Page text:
How should law schools be judged? Reuben Guttman questions the current law school rankings and urges law school professors to follow suit.
In the United States, law school deans have now had more than a few weeks to digest the latest rankings by US News and World Report.
Setting aside whatever specific criteria US News employs to rank law schools, by any account the true quality of a law school is a function of only two variables: the students who attend the school and the faculty that does the teaching.
As law schools strive to climb the US News ranks, much attention is given to enrolling students with high college grade point averages and high Law School Admissions Test (LSAT) scores. These are two of the key criteria that US News factors in its ratings. Curiously, diversity is not one of those criteria and while employment is considered a factor, the specific type of employment is not a consideration in the rankings.
Do these criteria yield those who will have the most potential for being great lawyers, judges, legislators or scholars? Who knows? They are simply the criteria that US News analyzes when it ranks law schools. By this standard a student with a near perfect grade point average who never took a single math or science course would be favored for admission over a chemical engineering major with a B or B plus average. Or the criteria might favor a student with a near perfect undergraduate grade point average who never learned to write.
The larger point is that a third party – a publication whose interest is in generating advertising revenue and not in the first instance producing great legal minds – is influencing who will be the next generation of judges, advocates for those who cannot advocate for themselves, and counsel who advise multinationals on regulatory compliance. Really? A third party is affecting the choice of individuals who will determine how our world will be governed and compliance enforced.
Does this make sense? In an era where legal interpretation often depends on mathematical or scientific analysis, do we really want to overlook students who endured the rigors of an undergraduate math and science education at the cost of a perfect GPA? Do we want to place inordinate value on test scores as an indicator of the ability to write coherently or to assimilate information and express a view? These days admissions officers use these criteria – with unwavering allegiance – simply because they are the criteria established by US News and not necessarily – at least in the first instance – because it is the only way to find students with potential.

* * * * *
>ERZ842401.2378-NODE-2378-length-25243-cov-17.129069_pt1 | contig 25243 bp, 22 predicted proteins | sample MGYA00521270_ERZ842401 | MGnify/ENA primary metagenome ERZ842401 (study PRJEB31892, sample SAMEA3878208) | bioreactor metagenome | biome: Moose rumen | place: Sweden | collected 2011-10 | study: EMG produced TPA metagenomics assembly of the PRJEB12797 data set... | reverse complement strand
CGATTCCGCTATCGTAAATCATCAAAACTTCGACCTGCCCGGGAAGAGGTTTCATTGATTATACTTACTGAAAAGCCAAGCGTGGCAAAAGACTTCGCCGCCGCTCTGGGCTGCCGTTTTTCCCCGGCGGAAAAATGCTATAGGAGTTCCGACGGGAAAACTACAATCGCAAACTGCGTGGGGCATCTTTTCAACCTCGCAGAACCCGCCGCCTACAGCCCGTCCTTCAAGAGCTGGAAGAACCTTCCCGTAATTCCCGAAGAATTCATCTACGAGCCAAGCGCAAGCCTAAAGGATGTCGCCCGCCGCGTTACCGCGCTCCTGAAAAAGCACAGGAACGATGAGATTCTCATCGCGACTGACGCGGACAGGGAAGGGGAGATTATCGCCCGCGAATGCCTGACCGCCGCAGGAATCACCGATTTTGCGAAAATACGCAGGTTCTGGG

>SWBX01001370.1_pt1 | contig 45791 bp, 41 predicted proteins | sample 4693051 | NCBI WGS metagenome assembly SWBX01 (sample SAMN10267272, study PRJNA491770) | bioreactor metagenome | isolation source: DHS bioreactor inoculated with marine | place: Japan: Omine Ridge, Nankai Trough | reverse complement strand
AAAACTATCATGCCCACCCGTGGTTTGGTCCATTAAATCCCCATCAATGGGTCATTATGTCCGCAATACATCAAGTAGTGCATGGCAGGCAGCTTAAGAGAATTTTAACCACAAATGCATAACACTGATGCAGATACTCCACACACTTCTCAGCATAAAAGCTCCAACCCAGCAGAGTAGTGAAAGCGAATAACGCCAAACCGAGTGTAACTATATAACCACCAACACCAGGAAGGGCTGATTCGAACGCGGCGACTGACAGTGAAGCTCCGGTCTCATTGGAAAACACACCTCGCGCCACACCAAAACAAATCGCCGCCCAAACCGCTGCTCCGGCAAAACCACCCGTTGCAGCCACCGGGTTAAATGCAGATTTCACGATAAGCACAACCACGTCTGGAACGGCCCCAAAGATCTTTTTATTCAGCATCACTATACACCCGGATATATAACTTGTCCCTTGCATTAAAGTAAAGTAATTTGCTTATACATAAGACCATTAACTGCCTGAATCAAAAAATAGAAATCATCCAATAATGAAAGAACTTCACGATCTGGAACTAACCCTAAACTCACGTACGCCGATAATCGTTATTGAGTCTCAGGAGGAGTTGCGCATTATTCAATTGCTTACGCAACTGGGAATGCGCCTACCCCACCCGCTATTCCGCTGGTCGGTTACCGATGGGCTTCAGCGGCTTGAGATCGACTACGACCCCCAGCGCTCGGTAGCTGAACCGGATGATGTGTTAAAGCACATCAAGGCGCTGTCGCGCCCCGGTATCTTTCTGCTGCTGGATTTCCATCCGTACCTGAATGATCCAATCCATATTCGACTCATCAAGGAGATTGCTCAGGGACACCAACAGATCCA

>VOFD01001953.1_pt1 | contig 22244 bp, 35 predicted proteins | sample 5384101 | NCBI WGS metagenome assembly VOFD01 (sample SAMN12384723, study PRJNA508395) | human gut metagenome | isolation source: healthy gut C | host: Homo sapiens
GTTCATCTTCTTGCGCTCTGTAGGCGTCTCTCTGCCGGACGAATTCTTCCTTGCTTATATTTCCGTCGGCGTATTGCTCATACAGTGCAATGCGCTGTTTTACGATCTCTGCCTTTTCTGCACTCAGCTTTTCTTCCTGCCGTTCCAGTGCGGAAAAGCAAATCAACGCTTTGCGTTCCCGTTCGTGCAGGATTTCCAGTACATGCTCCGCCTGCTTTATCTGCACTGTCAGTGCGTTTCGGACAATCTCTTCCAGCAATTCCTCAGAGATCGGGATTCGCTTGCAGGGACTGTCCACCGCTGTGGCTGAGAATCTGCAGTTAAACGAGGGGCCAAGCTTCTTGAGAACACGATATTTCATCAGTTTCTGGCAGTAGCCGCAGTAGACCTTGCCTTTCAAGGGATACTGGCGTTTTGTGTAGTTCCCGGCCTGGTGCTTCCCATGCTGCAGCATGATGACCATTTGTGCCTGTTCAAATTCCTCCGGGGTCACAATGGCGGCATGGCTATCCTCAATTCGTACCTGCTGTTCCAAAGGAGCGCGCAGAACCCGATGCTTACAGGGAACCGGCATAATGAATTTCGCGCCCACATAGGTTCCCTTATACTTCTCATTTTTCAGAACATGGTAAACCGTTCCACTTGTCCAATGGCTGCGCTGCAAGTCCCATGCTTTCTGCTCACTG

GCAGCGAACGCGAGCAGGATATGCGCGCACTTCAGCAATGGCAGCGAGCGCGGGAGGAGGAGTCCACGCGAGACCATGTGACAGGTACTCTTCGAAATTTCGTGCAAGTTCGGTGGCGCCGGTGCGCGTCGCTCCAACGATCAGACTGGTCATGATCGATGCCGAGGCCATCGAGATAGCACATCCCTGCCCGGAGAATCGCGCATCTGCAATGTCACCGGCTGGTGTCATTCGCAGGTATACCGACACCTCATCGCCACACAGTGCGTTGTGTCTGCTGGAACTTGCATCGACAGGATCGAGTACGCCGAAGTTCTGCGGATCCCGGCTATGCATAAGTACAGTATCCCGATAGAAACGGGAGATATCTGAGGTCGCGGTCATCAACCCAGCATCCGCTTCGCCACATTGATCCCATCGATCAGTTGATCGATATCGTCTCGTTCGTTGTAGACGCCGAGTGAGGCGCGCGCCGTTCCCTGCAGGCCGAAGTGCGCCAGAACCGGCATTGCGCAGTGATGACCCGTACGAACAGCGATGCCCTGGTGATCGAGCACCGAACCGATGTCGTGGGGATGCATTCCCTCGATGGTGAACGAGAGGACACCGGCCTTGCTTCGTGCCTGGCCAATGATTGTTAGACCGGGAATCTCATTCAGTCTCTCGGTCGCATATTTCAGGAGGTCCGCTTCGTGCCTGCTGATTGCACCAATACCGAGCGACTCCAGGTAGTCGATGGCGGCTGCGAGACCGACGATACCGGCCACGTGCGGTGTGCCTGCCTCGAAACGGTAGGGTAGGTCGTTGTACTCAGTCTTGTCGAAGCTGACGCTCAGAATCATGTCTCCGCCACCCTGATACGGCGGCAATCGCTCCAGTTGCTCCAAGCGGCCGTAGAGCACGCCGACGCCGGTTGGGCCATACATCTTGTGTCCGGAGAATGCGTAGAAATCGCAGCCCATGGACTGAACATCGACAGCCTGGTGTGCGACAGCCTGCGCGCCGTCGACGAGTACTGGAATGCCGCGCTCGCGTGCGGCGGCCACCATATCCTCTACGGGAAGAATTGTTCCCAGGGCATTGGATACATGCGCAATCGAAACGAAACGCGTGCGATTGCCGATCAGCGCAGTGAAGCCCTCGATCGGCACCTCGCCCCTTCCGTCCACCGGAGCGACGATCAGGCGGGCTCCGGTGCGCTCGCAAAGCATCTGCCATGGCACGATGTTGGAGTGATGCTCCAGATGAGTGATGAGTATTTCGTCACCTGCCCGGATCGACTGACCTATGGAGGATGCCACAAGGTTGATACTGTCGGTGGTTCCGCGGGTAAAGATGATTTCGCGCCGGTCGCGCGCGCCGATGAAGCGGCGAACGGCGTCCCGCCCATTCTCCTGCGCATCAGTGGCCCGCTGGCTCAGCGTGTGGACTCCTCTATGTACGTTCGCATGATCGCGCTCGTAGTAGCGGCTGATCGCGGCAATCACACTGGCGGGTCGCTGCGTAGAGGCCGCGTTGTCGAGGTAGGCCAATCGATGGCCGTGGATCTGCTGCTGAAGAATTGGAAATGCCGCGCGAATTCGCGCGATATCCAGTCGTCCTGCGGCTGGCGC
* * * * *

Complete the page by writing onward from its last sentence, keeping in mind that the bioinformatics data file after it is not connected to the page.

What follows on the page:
While these criteria could very well be an indicator for potential as a great legal mind, the unwavering use of the criteria simply to achieve a for-profit publication's approval undoubtedly hamstrings admissions officers in selecting entrants to the legal professions that may have valuable skills.
As to the faculty, US News appears to put some premium on scholarship. This means law schools are urged to hire those teachers that publish. But publish what? Do faculties of law schools have to publish books and articles that are useful to practitioners, judges, or legislators or, at least, indirectly impact the lives of people? No. They just have to publish. And as they are urged to publish, they strive to publish about things that no one has written about. Consider these articles: Postmodernism and Dworkin: The View from Half-Court, 17 Nova L. Rev. 799 (1993); South Park & The Law, 14 Tex. Rev. Ent. & Sports L. 47 (2012); Professor Kingsfield: The Most Misunderstood Character in Literature, 33 Hofstra L. Rev. 955 (2005); and Capital: Conferring with the Flowers: History and Class Consciousness in L. Frank Baum’s Land of Oz, a General Theory of Magic and Law, 20 S. Cal. Interdis. L. J. 67 (2010).
Does the focus on the esoteric advance the profession or prepare students for the practice? Even Justice Roberts recognizes the irrelevance of this type of scholarship. During the Fourth Circuit Judicial Conference, Justice Roberts stated, “If the academy wants to deal with the legal issues at a particularly abstract, philosophical level, that’s great and that’s their business, but they shouldn’t expect that it would be of any particular help or even interest to the members of the practice of the bar or judges.”
Somewhere there must be a group of law professors and Deans who are willing to blow the whistle and say the system needs to change. Maybe at least someone will take the hint.